Although it is hard to believe and accept, Canberra was not fitted with TBS, and thus could not receive this warning, to go into battle with Allied ships and not to be able to communicate via TBS, is unforgiveable.
We went to action stations, and I called the Gunnery Officer and the Navigator to the bridge.
Torpedo tracks passed down our starboard side, the Navigator indicated " He had the ship" meaning I was relieved of the responsibility for the safe navigation of the ship. More torpedoes crossed our bows, starshell lit the scene, and Japanese ship floatplanes dropped flares on our starboard site, silhouetting us nicely for the Japanese attacking cruisers on our port side.
I hastened to my action station in the fore control, overlooking the bridge, here as Rate Officer, my task was to estimate the course and speed of enemy ships.
Using my binoculars I saw a Mogami Class cruiser with her large trunked funnel, only about 3,000 yards away, blasting away at us with her 8 inch armament, I recall saying:" My God! this is bloody awful." and it was.
We were hit amidships, the Walrus aircraft blazing fiercely on its catapult.
A shell exploded on the port side of the compass platform decapitating Lieutenant Commander Hole our Gunnery Officer, and mortally wounding Captain Getting, plus wounding bridge officers.
Another shell burst just aft of the fore control, and the plotting office was wiped out, this prevented our enemy report and warning to the Northern group from being transmitted.
I had been virtually surrounded by incoming shells but has escaped unscathed.
The ship soon lost power, stopped, taking on a list to starboard, for my ship, the war was over, only 2/3 minutes had passed since we went to action stations.
Post war, research found we picked up a torpedo between both boiler rooms, that had emanated from our starboard escort destroyer USS Bagley, friendly fire we could have done without.
The Japanese force now split into two columns, sank all three US cruisers of the northern group, and then withdrew northwards.
Patterson to the rescue.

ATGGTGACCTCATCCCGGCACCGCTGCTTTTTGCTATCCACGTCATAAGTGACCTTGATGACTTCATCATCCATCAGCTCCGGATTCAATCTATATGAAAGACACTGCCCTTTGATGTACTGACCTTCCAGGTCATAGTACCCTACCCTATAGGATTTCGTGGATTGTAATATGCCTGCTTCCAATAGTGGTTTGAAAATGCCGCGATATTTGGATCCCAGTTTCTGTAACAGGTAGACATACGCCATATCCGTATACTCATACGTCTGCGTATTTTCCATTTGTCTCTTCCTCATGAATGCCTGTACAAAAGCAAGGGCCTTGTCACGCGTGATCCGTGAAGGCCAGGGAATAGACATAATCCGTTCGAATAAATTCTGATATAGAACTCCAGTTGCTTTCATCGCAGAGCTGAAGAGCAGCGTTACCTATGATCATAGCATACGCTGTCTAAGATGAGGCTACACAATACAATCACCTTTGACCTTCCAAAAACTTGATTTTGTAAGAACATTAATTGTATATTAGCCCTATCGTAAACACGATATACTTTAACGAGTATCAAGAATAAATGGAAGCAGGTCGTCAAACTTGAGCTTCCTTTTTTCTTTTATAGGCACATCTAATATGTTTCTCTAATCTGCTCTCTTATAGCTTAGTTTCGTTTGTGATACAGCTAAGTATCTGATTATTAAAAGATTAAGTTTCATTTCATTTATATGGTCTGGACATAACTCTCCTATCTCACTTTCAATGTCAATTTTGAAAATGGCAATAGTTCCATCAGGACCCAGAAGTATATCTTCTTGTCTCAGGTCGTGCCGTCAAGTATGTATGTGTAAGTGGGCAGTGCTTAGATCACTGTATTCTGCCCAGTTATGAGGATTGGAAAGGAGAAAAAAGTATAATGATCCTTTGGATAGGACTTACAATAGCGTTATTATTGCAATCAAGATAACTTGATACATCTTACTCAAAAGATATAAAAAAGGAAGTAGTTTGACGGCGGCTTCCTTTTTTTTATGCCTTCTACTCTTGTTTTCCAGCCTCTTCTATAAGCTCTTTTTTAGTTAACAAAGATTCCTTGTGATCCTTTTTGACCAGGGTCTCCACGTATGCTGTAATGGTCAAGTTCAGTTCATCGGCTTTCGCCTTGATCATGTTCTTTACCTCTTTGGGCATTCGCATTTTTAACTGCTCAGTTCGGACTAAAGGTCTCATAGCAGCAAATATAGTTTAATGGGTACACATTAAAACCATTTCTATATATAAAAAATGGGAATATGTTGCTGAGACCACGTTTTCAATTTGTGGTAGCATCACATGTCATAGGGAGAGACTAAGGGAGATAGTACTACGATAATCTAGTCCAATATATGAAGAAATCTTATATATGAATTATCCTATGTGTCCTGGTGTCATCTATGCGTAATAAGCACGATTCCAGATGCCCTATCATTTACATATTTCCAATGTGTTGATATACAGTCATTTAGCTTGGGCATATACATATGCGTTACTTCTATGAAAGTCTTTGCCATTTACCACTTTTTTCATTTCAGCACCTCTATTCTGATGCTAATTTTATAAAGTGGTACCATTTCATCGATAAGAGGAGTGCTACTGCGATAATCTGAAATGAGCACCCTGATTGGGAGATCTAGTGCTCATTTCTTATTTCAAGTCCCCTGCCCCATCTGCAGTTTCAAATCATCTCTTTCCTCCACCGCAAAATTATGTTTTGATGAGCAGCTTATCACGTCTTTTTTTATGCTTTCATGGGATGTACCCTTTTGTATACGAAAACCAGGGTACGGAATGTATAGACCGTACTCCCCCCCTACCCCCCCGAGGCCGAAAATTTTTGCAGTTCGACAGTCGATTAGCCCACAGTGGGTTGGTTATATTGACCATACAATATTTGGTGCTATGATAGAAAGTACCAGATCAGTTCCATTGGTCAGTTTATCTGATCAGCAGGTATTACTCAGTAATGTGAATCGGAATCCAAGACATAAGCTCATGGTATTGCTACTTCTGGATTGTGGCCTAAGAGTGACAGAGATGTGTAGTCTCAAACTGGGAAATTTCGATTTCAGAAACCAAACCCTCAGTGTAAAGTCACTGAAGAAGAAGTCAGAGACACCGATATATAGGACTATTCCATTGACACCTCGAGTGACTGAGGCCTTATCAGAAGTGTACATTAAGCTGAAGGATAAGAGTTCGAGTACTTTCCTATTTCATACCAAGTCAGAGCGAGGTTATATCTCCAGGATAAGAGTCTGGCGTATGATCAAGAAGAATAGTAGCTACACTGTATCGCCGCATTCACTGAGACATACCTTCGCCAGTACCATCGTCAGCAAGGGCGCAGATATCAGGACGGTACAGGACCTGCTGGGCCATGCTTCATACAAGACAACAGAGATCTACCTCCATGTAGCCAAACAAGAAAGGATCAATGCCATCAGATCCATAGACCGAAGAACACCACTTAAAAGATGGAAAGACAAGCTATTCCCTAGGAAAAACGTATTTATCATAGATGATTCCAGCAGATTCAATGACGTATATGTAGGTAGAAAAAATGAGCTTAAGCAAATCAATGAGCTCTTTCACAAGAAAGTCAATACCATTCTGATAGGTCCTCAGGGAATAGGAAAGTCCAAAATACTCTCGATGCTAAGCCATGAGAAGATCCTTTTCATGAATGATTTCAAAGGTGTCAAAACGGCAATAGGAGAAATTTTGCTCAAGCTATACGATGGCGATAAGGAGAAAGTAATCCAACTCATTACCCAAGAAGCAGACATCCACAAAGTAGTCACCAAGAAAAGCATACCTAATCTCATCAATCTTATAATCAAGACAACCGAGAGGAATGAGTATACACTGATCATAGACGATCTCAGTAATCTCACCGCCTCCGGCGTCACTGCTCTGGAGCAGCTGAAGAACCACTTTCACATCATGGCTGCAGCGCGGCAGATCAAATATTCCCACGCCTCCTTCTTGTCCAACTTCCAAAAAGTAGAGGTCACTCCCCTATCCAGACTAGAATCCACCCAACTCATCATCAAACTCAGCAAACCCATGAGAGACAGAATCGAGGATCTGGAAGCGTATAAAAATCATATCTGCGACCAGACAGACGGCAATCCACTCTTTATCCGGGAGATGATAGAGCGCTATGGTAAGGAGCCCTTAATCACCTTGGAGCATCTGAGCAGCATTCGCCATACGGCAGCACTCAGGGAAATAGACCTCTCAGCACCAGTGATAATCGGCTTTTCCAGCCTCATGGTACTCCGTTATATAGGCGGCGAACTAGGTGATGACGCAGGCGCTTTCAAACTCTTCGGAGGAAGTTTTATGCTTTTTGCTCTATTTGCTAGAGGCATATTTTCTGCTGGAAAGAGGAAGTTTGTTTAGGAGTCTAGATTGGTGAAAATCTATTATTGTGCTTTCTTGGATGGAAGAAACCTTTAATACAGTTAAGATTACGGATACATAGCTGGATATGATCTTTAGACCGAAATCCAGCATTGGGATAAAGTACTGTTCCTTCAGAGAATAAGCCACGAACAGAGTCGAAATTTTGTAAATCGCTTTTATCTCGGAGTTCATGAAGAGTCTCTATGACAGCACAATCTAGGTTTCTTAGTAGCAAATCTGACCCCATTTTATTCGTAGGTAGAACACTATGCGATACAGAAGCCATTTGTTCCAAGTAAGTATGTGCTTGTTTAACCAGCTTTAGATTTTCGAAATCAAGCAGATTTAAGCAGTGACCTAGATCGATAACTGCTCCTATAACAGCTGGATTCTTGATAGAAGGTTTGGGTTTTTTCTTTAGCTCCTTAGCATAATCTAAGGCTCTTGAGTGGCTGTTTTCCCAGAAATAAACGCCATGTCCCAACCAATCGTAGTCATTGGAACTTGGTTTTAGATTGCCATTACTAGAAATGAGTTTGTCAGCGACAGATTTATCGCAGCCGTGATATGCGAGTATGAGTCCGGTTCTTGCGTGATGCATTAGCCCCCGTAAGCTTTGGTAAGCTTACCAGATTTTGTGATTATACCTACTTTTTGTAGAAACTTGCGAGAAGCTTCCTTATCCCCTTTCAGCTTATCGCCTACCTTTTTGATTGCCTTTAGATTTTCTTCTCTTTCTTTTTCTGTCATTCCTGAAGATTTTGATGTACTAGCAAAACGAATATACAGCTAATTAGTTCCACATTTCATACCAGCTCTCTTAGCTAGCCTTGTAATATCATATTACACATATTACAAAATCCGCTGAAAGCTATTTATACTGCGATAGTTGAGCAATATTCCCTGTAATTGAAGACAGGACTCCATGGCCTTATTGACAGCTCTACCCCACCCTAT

Patterson was also loading our badly wounded. including Captain Getting, still alive, but only just, he died the next day.
An hour later a cruiser loomed up astern and started shooting at us, it happened to be Chicago ( using my binoculars, I had identified her ) she had mistaken us to be a burning enemy ship.
Patterson cut all lines, and took off to sort out this latest mess, I remember the cheery words of her Captain, Commander Frank Walker,
Captain Bode (Chicago's CO) was later criticised for his actions in Chicago at Savo, and he later committed suicide.
Daylight at last dawned.
The two destroyers took us to the US Transports Fuller and Barnett, off to Noumea where we all boarded President Grant for eventual passage home to Sydney.
I was summoned to attend a Board of Enquiry as to Canberra's loss, then two weeks leave to rekit, and off to sea once more as a watchkeeper in the old light cruiser HMAS Adelaide.
It was the worst US Navy blue water defeat to date.
Memorial on Guadalcanal.
The Rudd Government provided funds to replace it, and only last August a new memorial with a suitable plaque was unveiled and dedicated at a new site in gardens close to the Honiara Police Station. ( a much more suitable site than the earlier one ). Some of Canberra's survivors made the journey to be present at that ceremony.
Thank you all for remembering with me, and also for your attention.